The hardest part about writing my
new book was the editing and proofreading. There’s no getting around that part of the process. You can’t automate it, you can’t do it in ten easy steps, and you’ll feel like the job is never done.
Fortunately I had a few people help me with the proofreading– particularly my sister-in-law who read the book three times. She’s not a professional proofreader, but she has the necessary patience and attention to detail to see mistakes that I overlook, and because I tend to focus on content rather the typing and grammar mistakes.
I could have also used a book editor, but the rates were too expensive. So I tried my best to make the content of my book very browsable. I tried hard to write the book as a guide, so that each time readers open the book they can get an idea or two for journal writing and apply those ideas in their Day One journal. I worked hard to sharpen the sentences, use lists, and interactive image galleries so that readers don’t have to read the book from cover to cover.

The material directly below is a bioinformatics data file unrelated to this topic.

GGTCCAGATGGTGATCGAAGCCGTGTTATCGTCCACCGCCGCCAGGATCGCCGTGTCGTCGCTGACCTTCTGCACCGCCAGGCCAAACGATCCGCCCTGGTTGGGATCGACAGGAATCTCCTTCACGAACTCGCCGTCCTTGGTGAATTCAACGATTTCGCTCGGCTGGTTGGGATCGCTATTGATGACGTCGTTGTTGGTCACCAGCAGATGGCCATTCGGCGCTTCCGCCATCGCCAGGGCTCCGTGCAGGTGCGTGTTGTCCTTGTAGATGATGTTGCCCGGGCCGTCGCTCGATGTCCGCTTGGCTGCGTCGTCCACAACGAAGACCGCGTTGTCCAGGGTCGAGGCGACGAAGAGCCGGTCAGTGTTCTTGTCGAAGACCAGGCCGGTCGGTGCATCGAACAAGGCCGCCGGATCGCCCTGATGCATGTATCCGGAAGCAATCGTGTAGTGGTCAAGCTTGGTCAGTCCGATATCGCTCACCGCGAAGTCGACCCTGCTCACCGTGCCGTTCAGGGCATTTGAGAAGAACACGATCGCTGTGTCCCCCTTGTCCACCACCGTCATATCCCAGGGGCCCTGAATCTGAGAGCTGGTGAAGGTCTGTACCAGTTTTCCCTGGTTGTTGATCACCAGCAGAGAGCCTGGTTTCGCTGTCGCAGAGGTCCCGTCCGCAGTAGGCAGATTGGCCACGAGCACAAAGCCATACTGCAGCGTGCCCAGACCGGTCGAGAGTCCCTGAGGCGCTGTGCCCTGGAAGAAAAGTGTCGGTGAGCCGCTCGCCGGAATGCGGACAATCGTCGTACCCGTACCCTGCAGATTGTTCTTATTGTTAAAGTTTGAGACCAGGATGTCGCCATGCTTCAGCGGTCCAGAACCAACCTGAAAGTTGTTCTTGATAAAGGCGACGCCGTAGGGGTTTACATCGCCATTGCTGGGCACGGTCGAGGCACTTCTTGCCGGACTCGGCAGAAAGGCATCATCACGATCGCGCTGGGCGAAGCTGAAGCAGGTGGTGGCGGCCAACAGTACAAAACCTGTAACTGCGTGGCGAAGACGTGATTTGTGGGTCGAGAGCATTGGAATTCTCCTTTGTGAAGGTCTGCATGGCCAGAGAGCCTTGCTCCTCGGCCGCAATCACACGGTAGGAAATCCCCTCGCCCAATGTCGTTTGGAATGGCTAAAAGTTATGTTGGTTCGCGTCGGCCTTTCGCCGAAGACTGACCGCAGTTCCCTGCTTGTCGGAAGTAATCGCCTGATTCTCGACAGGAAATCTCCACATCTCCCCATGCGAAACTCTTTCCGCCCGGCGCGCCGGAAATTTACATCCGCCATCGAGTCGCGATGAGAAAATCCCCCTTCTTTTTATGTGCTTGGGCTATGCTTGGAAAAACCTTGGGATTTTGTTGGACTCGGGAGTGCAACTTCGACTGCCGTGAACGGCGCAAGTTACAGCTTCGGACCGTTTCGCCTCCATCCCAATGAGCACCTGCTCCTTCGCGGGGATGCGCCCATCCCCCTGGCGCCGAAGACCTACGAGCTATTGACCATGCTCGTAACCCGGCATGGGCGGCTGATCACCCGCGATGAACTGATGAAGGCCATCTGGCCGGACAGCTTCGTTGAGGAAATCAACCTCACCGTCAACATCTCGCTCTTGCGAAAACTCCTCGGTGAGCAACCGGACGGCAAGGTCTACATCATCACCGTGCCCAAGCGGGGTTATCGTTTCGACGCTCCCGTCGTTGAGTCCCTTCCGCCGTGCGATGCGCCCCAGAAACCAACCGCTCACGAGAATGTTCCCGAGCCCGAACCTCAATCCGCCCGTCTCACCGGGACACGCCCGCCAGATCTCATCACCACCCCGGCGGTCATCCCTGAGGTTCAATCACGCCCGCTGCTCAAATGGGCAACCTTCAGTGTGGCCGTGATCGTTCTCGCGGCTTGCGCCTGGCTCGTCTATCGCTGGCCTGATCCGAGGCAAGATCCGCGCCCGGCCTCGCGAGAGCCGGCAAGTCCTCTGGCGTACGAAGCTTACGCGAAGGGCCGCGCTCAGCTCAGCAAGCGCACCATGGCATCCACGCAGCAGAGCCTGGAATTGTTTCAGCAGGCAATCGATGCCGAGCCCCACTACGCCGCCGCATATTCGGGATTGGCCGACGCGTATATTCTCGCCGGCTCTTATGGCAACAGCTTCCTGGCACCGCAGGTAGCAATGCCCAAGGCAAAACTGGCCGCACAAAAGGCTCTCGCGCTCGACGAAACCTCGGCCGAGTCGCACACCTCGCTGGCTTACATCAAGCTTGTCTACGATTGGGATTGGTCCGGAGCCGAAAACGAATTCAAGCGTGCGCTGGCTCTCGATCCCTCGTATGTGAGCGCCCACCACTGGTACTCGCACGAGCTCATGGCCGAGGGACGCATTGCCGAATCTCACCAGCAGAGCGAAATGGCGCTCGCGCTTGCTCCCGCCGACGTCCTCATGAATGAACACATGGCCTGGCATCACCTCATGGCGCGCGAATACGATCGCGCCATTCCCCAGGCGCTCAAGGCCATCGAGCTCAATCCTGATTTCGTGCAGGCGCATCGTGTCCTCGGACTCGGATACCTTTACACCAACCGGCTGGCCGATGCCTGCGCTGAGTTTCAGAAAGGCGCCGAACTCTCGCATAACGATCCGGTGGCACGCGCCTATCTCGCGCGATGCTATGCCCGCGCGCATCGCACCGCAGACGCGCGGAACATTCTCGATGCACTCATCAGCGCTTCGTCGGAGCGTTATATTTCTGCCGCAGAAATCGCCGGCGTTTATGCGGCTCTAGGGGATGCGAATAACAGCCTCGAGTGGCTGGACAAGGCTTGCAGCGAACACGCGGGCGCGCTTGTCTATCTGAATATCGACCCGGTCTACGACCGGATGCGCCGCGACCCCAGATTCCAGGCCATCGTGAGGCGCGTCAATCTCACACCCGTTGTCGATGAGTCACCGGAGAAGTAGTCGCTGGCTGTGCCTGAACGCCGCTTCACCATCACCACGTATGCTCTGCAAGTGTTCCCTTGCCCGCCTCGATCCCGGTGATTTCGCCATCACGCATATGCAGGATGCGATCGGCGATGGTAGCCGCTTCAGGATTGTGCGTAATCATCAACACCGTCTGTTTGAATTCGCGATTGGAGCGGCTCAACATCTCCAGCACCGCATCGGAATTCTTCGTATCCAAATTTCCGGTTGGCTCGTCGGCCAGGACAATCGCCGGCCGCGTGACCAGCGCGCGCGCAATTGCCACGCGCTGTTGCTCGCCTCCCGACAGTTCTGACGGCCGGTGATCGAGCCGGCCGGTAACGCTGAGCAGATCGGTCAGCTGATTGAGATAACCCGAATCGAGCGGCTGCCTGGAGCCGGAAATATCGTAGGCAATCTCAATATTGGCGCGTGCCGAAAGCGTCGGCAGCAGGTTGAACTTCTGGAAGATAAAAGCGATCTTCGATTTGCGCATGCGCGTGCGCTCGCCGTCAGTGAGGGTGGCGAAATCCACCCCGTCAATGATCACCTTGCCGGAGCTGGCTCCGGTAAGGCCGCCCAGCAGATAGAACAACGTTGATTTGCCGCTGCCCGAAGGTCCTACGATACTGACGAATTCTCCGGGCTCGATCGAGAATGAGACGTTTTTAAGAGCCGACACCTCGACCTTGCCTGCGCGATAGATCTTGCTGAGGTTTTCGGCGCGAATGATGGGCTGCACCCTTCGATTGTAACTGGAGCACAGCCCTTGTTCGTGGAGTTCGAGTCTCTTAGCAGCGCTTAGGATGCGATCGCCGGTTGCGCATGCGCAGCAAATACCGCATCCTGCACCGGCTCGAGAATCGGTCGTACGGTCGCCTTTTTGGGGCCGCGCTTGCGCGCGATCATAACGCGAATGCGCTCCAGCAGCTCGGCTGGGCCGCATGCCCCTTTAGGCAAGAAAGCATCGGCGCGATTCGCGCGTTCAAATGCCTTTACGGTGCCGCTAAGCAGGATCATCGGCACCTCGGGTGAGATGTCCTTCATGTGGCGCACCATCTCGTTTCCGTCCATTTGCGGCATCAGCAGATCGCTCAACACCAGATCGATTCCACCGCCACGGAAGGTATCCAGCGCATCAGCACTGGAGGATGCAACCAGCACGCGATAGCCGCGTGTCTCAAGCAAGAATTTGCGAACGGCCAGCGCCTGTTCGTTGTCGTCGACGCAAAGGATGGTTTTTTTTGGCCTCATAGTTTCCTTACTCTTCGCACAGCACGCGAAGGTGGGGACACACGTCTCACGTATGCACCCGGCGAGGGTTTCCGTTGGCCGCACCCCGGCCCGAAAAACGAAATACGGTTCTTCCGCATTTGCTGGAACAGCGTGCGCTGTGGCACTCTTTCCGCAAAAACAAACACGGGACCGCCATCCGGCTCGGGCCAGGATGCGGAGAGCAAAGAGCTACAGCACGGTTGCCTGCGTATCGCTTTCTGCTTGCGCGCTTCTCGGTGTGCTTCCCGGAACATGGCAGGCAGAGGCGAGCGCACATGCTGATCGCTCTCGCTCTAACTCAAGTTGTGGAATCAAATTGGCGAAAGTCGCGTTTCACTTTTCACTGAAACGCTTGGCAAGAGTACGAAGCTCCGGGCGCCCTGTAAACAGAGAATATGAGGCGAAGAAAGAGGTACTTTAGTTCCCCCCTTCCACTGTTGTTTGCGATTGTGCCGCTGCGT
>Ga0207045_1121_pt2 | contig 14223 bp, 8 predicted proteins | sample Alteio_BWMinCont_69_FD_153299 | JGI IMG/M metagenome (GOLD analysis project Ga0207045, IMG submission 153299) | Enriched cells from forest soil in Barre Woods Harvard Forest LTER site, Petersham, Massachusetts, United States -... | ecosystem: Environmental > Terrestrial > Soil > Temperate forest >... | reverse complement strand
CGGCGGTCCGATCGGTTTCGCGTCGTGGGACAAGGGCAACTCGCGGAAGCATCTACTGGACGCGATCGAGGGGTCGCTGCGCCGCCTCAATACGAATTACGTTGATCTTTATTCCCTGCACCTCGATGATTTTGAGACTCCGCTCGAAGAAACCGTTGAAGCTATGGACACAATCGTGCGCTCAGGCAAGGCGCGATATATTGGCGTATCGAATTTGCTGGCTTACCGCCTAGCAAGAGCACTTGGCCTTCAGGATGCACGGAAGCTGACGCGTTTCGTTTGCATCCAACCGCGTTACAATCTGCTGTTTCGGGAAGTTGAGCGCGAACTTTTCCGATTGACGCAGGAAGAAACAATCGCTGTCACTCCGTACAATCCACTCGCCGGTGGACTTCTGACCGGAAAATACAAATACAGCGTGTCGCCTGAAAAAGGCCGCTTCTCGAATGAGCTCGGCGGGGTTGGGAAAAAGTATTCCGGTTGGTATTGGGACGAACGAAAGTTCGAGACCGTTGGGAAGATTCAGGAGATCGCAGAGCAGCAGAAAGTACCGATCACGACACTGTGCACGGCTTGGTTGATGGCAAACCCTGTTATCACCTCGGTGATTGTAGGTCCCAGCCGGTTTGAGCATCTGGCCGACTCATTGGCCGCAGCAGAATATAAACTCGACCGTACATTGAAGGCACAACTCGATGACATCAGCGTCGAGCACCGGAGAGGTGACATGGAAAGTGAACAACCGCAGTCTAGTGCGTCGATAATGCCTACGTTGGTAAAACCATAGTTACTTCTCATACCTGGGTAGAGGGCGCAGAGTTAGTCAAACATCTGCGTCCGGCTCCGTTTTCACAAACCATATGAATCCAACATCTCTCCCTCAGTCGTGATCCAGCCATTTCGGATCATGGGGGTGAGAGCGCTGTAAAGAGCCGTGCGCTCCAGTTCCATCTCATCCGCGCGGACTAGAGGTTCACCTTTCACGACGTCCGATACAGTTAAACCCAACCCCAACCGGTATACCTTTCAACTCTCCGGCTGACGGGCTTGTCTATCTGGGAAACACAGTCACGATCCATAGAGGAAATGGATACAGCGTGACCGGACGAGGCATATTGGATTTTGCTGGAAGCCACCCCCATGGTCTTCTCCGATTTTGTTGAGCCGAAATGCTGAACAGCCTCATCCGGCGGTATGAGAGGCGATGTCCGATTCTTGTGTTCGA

As for editing and proofreading, I chose to print the pages of my manuscript and do the first proofread on paper. I have a hard time proofreading long documents on my Mac or laptop, and sometimes even proofreading on the iPad can be difficult, though I did just that several times. Reading on paper helped a lot. It provided a way to view the content in a slightly different way. The printing, however was a little expensive–about $12, which is more than the cost of a typical ebook. I mostly stopped using pen and paper about five years ago. I don’t even own a printer.
Anyway, I hope in the proofreading process we caught all the errors. With so much content being published these days, it’s easy for prolific writers of books and blog posts to miss small typos and other errors. And thus that’s why I highly recommend getting or hiring at least one dedicated proofreader. It’s very difficult for the writer of a book to proofread, or even adequately edit, his or her own writing. In fact it’s almost impossible.